The next digital image revolution?
By Ryan Derousseau | Tech It Up! – Wed, May 9, 2012
It’s hard to overstate the impact of digital photography. Over the last two decades, virtually every aspect of how we take, keep and share photos has been transformed. But despite the explosive innovation around digital picture-taking, the end result has actually changed very little. A photo is still a photo. And a poorly focused photo is still as bad as ever.
Ren Ng aims to fix that.
Ng is the founder of Lytro, a Mountain View, CA start-up that has been lauded by tech-obsessed first-adopters and photo enthusiasts alike. The product that has everyone so excited? A compact “plenoptic” digital camera. The camera, a short square-edged tube, uses a unique sensor resembling an insect’s multi-faceted eye to capture “all the light traveling in every direction in every point in space.” Pair the camera with Lytro’s proprietary software, and the result is an image that can be focused and refocused after it’s taken. Use Lytro’s special Flash widget to post that photo on your blog or site and everyone who sees it can focus and refocus on any point in the image. In the words of Wired’s John Bradley — it’s “addictive.”
To learn just how addictive, just click on the image below and find out for yourself.
Once we finished clicking, we spoke to Ng, asking him to explain the camera’s technology in simple terms and to describe what he sees as the next evolutionary step for his company’s light field technology.
Tech it Up!: So how does the camera actually work?
Ng: Unlike traditional cameras, which only capture the color and intensity of light, the light field sensor also records the angle and direction of light.
With powerful software and sophisticated algorithms, the pictures are processed by the Lytro Light Field Engine to create living pictures that can be refocused after they’re snapped, shifting the perspective view, and that can switch between 2D and 3D views. People can interact with pictures directly on the camera, as well as on the desktop, the Web and on mobile devices without having to download special software.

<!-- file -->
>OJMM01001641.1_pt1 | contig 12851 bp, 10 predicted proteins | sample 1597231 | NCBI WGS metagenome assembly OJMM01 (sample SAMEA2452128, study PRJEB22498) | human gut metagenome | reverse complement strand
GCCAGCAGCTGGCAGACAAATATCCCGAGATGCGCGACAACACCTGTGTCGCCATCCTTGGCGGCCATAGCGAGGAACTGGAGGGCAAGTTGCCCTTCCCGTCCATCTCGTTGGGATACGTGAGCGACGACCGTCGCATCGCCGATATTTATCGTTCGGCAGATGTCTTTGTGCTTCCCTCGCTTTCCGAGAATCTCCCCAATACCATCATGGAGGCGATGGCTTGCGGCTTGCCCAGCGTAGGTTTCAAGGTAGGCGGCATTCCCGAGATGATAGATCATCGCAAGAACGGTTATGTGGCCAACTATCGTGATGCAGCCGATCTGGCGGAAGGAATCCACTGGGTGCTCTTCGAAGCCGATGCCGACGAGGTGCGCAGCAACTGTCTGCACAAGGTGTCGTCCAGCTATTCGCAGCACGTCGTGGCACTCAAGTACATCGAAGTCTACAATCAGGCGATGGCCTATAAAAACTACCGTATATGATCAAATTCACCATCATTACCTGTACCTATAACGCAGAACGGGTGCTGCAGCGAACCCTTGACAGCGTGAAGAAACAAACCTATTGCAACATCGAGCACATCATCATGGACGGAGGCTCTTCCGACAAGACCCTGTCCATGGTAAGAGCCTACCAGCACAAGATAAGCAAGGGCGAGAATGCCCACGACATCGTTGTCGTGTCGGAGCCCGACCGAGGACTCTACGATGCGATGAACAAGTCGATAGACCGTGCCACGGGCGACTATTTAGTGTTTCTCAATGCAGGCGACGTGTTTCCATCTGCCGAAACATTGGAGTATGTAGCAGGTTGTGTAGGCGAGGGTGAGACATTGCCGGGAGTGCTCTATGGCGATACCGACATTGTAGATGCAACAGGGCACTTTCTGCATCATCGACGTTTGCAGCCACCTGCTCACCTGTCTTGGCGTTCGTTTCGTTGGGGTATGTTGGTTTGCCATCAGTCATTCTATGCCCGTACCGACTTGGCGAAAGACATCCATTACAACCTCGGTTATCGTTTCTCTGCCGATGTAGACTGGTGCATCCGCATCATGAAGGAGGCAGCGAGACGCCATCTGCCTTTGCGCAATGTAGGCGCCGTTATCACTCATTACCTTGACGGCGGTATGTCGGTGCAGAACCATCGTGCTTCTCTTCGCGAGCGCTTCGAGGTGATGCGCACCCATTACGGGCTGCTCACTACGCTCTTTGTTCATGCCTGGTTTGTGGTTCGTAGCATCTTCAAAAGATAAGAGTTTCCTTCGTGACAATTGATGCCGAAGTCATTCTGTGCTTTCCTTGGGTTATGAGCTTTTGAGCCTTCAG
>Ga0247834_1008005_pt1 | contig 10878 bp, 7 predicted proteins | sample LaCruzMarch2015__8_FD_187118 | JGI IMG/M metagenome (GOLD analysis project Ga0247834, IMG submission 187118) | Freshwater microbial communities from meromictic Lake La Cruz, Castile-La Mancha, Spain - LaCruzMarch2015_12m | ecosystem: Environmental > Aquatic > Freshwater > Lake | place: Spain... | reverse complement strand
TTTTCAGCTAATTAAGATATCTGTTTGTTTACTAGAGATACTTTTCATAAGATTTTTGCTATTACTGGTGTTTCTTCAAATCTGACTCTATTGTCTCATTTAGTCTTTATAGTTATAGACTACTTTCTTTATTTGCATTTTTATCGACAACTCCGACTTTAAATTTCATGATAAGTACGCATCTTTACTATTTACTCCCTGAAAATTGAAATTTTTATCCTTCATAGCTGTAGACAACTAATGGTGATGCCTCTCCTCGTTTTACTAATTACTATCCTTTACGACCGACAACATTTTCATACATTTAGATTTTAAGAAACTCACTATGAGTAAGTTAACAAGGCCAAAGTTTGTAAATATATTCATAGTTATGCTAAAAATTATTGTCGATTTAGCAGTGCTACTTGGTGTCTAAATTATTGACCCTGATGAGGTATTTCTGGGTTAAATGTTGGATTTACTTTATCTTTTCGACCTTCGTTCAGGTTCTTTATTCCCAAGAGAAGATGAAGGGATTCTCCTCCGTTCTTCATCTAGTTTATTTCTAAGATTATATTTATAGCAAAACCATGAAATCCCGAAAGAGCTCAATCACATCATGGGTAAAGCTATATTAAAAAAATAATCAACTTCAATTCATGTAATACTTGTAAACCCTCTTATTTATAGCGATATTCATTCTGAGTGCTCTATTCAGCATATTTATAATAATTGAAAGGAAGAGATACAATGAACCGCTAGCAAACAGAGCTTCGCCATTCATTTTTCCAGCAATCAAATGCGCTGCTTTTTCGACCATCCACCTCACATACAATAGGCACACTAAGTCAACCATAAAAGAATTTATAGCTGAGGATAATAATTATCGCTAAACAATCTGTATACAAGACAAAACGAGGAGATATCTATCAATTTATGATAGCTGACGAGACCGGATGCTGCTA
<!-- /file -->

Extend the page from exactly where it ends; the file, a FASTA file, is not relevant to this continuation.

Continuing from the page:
Tech it Up!: Living pictures?
Ng: Unlike traditional cameras, you can shoot now and focus later. Pictures can be focused days, weeks, even years after they’re taken.
These days, most people take digital pictures not to print them out, but to share them online with their friends and family. Not only can you share these moments, but people can also interact with them. It brings an entirely new creative approach to visual storytelling.
Tech it Up!: How hard is it to unlock that creativity?
Ng: If you are interested in getting a picture with dramatic refocus and a strong sensation of discovery within the picture, you do need to experiment with putting multiple objects in the foreground and background. We’re seeing tremendous creativity from our early customers already, and we are excited to see more.
Creative Mode [an advanced setting on the camera] is great for shooting extreme macro shots, for dramatic portraiture or for amazing shots across large landscapes. We’re seeing both professional photographers and serious hobbyists using Creative Mode in really fun ways.